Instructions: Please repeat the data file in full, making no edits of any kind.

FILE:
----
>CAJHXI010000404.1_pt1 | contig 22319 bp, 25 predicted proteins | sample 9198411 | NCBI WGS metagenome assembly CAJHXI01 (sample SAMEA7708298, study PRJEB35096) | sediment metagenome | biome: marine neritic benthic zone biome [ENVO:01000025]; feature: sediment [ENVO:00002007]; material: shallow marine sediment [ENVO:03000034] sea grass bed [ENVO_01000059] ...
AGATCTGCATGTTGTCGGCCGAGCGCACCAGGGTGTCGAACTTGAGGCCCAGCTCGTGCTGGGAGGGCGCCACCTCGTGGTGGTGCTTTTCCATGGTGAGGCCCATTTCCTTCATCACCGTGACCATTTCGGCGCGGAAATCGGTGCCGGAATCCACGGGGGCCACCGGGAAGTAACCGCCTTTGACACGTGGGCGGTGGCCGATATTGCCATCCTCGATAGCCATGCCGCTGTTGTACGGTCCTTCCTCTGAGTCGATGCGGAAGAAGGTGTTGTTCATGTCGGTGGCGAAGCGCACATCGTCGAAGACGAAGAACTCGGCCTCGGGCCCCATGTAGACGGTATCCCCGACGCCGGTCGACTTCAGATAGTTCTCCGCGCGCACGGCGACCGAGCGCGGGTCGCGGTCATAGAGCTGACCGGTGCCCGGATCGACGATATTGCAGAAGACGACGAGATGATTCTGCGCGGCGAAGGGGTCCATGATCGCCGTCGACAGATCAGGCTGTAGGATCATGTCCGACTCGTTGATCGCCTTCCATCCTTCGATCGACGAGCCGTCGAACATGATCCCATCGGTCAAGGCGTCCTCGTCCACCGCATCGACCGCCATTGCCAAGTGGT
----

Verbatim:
>CAJHXI010000404.1_pt1 | contig 22319 bp, 25 predicted proteins | sample 9198411 | NCBI WGS metagenome assembly CAJHXI01 (sample SAMEA7708298, study PRJEB35096) | sediment metagenome | biome: marine neritic benthic zone biome [ENVO:01000025]; feature: sediment [ENVO:00002007]; material: shallow marine sediment [ENVO:03000034] sea grass bed [ENVO_01000059] ...
AGATCTGCATGTTGTCGGCCGAGCGCACCAGGGTGTCGAACTTGAGGCCCAGCTCGTGCTGGGAGGGCGCCACCTCGTGGTGGTGCTTTTCCATGGTGAGGCCCATTTCCTTCATCACCGTGACCATTTCGGCGCGGAAATCGGTGCCGGAATCCACGGGGGCCACCGGGAAGTAACCGCCTTTGACACGTGGGCGGTGGCCGATATTGCCATCCTCGATAGCCATGCCGCTGTTGTACGGTCCTTCCTCTGAGTCGATGCGGAAGAAGGTGTTGTTCATGTCGGTGGCGAAGCGCACATCGTCGAAGACGAAGAACTCGGCCTCGGGCCCCATGTAGACGGTATCCCCGACGCCGGTCGACTTCAGATAGTTCTCCGCGCGCACGGCGACCGAGCGCGGGTCGCGGTCATAGAGCTGACCGGTGCCCGGATCGACGATATTGCAGAAGACGACGAGATGATTCTGCGCGGCGAAGGGGTCCATGATCGCCGTCGACAGATCAGGCTGTAGGATCATGTCCGACTCGTTGATCGCCTTCCATCCTTCGATCGACGAGCCGTCGAACATGATCCCATCGGTCAAGGCGTCCTCGTCCACCGCATCGACCGCCATTGCCAAGTGGT